If some teachers are worried now, they might look back with the benefit of hindsight of how their friends and relatives were retrenched during downsizing exercises in other industries.

While some of these job losses and changes might be due to cyclical events like the ebbs and flows of our economy, you cannot ignore the larger scaling down efforts due to declining birthrates.

The cyclic events are like hula hoops in that what goes around comes around. But the hoops are tumbling under the gravity generated by the birthrate slope.

The changes in school resource allocation might be driven primarily by population dynamics now. In the years to come, the changes might be due to automation as enabled by rapidly evolving technologies.

It might be difficult to see how teachers might be replaced with technology because teaching is such a human and subjective task. But we already know of people who teach “robotically” or we might be aware of vendors trying to offer automated solutions. The latter include “analytics” platforms and services that monitor, diagnose, and remediate students on-the-fly.

So how might teachers and policymakers respond to impending change? The current response provides some clues and I counter with alternatives.

The latest merger response is thinking inside the box. The numbers game is typified by comments [source] like:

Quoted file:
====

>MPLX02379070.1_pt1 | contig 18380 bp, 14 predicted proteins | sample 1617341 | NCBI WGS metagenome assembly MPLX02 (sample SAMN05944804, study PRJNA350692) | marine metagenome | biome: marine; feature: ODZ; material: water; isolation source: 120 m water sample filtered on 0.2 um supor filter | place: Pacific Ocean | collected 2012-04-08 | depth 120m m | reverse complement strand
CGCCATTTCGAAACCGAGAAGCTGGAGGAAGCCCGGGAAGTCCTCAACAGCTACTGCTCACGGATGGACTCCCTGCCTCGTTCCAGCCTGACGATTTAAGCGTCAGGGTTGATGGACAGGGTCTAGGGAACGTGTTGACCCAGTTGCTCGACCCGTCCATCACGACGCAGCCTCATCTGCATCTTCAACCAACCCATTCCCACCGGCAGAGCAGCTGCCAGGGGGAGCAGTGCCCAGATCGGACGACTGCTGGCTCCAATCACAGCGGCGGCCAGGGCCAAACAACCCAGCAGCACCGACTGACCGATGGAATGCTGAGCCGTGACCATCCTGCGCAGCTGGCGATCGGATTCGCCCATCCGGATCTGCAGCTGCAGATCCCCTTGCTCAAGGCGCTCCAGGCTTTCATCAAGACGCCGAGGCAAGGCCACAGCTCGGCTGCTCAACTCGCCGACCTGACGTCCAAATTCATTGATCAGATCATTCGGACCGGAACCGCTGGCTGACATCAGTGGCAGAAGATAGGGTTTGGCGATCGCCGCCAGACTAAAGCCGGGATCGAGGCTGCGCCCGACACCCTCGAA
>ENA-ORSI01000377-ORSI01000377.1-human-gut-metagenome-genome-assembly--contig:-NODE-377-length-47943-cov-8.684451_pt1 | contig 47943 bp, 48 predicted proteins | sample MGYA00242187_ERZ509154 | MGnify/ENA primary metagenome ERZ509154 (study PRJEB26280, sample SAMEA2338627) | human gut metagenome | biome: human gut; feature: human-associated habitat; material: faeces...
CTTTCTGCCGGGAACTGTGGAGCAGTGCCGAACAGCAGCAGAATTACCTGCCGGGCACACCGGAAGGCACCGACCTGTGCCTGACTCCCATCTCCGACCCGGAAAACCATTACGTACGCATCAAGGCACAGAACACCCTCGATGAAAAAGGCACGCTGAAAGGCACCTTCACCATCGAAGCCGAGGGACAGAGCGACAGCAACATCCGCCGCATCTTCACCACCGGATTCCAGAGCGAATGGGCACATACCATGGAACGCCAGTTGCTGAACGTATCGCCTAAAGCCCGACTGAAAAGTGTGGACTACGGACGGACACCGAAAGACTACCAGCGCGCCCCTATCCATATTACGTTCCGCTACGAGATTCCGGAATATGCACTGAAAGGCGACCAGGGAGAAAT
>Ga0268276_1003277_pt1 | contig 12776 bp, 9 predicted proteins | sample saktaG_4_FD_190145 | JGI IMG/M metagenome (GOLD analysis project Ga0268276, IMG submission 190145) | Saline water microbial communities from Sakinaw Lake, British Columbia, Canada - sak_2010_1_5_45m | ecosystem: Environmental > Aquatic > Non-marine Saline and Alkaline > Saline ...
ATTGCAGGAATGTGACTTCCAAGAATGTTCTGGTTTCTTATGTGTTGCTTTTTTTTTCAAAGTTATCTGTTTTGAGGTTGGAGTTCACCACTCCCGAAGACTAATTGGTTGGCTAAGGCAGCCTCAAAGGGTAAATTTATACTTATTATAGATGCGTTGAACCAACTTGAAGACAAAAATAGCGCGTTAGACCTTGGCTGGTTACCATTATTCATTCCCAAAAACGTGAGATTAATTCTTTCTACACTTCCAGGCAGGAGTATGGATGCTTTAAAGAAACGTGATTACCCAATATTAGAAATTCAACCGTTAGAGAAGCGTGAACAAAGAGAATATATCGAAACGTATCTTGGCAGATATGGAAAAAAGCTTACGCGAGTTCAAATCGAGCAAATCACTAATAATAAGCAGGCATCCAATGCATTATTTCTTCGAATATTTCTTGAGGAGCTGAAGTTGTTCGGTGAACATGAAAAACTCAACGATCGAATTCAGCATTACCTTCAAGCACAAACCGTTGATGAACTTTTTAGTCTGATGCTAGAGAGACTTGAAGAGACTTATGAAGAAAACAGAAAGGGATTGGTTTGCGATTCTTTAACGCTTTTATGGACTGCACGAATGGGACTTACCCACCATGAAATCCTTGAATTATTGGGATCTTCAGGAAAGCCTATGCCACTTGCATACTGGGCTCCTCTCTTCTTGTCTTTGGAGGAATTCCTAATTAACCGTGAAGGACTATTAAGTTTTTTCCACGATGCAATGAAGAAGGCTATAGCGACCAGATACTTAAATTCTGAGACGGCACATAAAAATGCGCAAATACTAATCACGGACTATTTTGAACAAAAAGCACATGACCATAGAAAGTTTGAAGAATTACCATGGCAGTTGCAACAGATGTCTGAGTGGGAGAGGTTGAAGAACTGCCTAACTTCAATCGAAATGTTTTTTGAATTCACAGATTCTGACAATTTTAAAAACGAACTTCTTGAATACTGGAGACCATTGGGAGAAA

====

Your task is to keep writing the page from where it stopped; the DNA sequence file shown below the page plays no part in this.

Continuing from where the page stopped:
Currently, there are 23 schools offering a JC programme including Integrated Programme schools. All eight JCs involved in the latest merger exercise can each take in up to 800 students annually, however their enrolment numbers have fallen – one of them, in fact, has a student population size of only between 500 and 600. Without the mergers, the Year 1 intakes at some of the JCs could fall to as low as 200 or 300 in the coming years.

In light of the impending mergers, Serangoon JC, Innova JC, Tampines JC and Jurong JC will not take in any JC1 students next year.

And:

The ministry reiterated that falling cohort sizes would limit the co-curricular activities (CCAs) available at schools, as the CCAs require a minimum number of students in order for learning and participation to be meaningful. At secondary schools, declining enrolment could also affect the range of subject combinations which students can take in upper secondary level.

School mergers meet the number quota. These in turn allow school curricula and programmes to operate as they normally would.

This seems to solve the problem because the numbers look good in a spreadsheet and policy document. However, these measures still operate inside the box of business-as-usual (others might point out that this business is cruel).

Why not take the opportunity to try something different that leverages on other changes or helps educators work towards a fuzzy future?